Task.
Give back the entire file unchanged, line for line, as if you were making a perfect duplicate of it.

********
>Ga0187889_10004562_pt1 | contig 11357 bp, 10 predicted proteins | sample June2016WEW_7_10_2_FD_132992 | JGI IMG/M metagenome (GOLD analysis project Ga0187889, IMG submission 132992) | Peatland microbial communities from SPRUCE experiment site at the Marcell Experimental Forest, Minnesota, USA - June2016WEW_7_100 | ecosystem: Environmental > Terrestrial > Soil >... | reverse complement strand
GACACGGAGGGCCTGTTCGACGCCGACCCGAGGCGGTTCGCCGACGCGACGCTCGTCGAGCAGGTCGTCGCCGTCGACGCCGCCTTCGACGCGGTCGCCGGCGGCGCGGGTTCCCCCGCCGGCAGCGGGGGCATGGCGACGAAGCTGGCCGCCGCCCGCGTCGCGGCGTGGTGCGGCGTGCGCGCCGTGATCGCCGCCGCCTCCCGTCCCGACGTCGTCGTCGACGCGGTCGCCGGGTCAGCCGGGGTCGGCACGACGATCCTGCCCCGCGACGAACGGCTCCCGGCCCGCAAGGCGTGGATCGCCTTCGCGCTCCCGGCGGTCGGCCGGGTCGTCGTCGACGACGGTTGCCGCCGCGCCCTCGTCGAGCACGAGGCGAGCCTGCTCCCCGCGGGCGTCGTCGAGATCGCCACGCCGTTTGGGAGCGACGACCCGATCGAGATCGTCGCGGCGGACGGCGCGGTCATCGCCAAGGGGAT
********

>Ga0187889_10004562_pt1 | contig 11357 bp, 10 predicted proteins | sample June2016WEW_7_10_2_FD_132992 | JGI IMG/M metagenome (GOLD analysis project Ga0187889, IMG submission 132992) | Peatland microbial communities from SPRUCE experiment site at the Marcell Experimental Forest, Minnesota, USA - June2016WEW_7_100 | ecosystem: Environmental > Terrestrial > Soil >... | reverse complement strand
GACACGGAGGGCCTGTTCGACGCCGACCCGAGGCGGTTCGCCGACGCGACGCTCGTCGAGCAGGTCGTCGCCGTCGACGCCGCCTTCGACGCGGTCGCCGGCGGCGCGGGTTCCCCCGCCGGCAGCGGGGGCATGGCGACGAAGCTGGCCGCCGCCCGCGTCGCGGCGTGGTGCGGCGTGCGCGCCGTGATCGCCGCCGCCTCCCGTCCCGACGTCGTCGTCGACGCGGTCGCCGGGTCAGCCGGGGTCGGCACGACGATCCTGCCCCGCGACGAACGGCTCCCGGCCCGCAAGGCGTGGATCGCCTTCGCGCTCCCGGCGGTCGGCCGGGTCGTCGTCGACGACGGTTGCCGCCGCGCCCTCGTCGAGCACGAGGCGAGCCTGCTCCCCGCGGGCGTCGTCGAGATCGCCACGCCGTTTGGGAGCGACGACCCGATCGAGATCGTCGCGGCGGACGGCGCGGTCATCGCCAAGGGGAT